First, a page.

When Awe Is Overrated

The book on my bedside table is Robert H. March's "Physics for Poets." I borrowed it from the library when I wrote an essay about my former Physics teacher. It was a Brother who recommended to me this book. I was browsing through this big astronomy book and he seemed pleased that someone was interested in the sciences. He then told me about March's book and how good and comprehensive it was.

Indeed it is. What is good about the book is that while it is an introductory text to Physics, the author, Robert H. March, approaches the subject in a way that he tells a story. The story of Physics.

Here are some of the things that I find enlightening that I wish to share with you, dear reader/s:
An idea must be more than right--it must also be pretty...

. . . .

...It has become a cliche to call a scientific research a great adventure. Well it may be; but the student approaching his first hard science course with this maxim in mind is in for a rude shock. Rarely does much of the sense of adventure manage to come through the hard work, for the subject matter often seems both difficult and dull. The student headed for a scientific career is usually told that he must face years of diligent drill before he can understand anything really profound.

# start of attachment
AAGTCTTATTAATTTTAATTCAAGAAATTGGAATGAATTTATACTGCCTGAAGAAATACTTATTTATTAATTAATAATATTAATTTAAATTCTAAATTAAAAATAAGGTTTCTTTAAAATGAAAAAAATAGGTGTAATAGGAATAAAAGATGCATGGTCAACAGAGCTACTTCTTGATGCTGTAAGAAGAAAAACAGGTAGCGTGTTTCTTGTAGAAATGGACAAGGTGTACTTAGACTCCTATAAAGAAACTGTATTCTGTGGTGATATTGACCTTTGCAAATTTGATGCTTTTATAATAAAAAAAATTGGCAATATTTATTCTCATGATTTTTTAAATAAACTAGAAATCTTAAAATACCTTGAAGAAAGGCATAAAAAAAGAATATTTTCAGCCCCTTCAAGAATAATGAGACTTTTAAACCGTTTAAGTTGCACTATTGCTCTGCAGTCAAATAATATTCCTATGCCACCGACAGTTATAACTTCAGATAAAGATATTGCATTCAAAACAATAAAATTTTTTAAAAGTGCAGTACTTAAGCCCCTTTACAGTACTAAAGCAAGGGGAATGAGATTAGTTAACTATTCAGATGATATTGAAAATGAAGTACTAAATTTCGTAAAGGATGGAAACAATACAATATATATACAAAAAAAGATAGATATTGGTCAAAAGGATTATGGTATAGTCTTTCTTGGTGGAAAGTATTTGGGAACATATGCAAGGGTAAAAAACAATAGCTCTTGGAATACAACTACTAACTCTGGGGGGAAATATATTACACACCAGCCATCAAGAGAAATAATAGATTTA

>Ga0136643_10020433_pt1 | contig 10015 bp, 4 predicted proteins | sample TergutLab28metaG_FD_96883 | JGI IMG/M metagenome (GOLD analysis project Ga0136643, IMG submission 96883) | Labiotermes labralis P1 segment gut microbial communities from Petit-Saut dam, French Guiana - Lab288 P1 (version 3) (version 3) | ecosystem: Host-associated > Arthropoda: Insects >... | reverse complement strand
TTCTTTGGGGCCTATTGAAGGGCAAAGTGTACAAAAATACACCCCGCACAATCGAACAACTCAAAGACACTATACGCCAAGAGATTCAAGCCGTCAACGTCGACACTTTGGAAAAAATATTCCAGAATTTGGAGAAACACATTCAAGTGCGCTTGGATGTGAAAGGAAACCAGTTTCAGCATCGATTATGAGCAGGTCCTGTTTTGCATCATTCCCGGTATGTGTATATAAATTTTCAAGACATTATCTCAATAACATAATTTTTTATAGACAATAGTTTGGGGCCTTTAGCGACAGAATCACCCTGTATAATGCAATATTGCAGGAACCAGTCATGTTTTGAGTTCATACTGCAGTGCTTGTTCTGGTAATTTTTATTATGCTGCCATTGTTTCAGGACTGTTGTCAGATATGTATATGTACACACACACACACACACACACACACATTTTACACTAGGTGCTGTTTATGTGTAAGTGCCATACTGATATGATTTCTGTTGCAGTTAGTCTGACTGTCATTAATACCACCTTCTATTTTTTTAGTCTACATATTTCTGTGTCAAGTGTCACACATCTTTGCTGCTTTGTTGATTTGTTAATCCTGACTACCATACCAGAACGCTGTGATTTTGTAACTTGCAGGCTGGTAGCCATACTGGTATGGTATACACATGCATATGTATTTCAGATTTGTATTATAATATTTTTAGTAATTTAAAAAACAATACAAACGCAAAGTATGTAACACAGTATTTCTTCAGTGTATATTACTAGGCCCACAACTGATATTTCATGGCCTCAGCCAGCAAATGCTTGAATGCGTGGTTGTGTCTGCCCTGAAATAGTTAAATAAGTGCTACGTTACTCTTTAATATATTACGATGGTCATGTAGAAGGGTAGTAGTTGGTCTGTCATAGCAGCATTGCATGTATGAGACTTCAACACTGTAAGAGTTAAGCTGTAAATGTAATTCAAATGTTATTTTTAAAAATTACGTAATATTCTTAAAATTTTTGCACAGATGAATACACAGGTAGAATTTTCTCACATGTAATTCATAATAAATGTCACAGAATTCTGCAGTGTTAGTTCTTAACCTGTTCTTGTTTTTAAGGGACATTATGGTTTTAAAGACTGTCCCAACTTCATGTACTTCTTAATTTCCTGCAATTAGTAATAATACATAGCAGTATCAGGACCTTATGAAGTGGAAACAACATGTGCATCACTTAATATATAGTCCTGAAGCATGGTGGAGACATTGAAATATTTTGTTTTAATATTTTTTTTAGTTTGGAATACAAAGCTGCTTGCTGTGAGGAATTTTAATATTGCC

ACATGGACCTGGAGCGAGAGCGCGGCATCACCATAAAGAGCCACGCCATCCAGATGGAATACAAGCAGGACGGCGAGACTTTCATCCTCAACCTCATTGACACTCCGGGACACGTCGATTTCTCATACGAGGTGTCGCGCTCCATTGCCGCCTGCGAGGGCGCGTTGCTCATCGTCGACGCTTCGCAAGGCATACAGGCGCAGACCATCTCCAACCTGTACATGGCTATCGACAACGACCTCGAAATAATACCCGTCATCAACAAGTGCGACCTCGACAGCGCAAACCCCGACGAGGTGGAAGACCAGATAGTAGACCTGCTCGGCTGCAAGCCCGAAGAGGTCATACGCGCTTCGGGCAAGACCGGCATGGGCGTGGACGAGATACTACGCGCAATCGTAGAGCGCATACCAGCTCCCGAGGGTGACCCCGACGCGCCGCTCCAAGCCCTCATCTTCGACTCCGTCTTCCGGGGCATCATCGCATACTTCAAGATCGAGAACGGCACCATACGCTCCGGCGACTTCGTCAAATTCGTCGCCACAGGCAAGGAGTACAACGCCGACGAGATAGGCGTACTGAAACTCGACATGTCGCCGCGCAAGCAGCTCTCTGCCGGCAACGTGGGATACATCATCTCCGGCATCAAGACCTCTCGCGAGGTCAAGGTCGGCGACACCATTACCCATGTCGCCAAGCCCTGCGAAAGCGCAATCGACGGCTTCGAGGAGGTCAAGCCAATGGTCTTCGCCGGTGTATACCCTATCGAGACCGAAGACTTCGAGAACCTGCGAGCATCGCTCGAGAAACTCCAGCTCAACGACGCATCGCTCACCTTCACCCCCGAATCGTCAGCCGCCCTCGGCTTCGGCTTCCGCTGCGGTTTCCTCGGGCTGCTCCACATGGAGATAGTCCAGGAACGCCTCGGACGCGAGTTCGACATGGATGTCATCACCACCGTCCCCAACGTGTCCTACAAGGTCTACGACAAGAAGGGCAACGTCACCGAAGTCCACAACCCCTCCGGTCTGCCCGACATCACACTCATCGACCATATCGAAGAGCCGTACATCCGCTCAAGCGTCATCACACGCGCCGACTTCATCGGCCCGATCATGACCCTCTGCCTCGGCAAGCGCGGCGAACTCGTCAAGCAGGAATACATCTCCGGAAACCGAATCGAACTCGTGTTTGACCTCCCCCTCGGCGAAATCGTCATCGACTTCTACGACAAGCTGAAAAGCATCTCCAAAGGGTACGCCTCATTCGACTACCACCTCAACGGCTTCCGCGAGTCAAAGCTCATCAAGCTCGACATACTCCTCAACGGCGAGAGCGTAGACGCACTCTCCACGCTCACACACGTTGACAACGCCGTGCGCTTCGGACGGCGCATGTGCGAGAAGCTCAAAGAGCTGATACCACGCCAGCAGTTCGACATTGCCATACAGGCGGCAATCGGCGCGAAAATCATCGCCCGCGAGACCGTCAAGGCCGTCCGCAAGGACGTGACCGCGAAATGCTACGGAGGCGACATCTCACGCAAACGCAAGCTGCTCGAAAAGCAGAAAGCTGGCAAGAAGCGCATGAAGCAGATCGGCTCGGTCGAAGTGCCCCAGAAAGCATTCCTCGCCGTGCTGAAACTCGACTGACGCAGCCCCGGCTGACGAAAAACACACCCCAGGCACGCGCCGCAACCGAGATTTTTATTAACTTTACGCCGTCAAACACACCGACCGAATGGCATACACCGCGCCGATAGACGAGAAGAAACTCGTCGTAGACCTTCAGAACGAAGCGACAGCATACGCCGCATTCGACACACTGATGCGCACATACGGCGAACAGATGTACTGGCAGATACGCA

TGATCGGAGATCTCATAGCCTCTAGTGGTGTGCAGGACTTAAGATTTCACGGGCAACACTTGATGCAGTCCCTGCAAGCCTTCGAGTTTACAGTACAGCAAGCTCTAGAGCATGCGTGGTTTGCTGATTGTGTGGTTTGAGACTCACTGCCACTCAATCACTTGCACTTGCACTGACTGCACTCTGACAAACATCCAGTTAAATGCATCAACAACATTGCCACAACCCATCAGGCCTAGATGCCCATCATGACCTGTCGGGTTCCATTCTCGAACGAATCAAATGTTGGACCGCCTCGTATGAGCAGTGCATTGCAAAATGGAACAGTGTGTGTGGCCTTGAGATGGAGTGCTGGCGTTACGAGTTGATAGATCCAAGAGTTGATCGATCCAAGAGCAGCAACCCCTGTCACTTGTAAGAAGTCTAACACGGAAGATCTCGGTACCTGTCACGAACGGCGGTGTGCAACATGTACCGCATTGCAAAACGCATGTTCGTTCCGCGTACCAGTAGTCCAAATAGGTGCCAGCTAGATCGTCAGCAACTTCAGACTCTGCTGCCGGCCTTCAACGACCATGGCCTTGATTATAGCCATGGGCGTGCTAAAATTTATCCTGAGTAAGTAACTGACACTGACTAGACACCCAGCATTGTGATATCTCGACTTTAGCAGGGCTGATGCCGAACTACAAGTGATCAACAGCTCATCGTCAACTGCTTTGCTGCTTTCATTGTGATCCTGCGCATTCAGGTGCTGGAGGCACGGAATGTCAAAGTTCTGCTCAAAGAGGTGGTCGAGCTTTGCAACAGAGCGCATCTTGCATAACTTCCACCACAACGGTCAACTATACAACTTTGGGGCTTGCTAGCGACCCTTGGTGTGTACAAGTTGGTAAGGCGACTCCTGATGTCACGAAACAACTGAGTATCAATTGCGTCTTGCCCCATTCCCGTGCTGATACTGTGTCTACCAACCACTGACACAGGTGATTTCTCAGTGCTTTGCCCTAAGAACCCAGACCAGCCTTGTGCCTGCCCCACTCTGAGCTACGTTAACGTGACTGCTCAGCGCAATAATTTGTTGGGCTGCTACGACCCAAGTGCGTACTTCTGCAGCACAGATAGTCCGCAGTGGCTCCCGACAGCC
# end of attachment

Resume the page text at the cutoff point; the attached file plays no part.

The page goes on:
But one wonders how many peope would love music if they were required to master a good deal of piano technique before they were allowed to listen to, for example, the Beethoven sonatas. True, a concert pianist probably enjoys the sonatas on some levels denied to others, but a reasonably sensitive person with totally untrained fingers can appreciate their becauty.

. . . .

It is possible to understand nature in terms of approximation to an ideal state even if that state cannot possibly exist in nature.
Finally, I love it when he said, "The worst possible attitude with which to approach the study of physics is one of awe."

There's more, but that's it for now. Take care.

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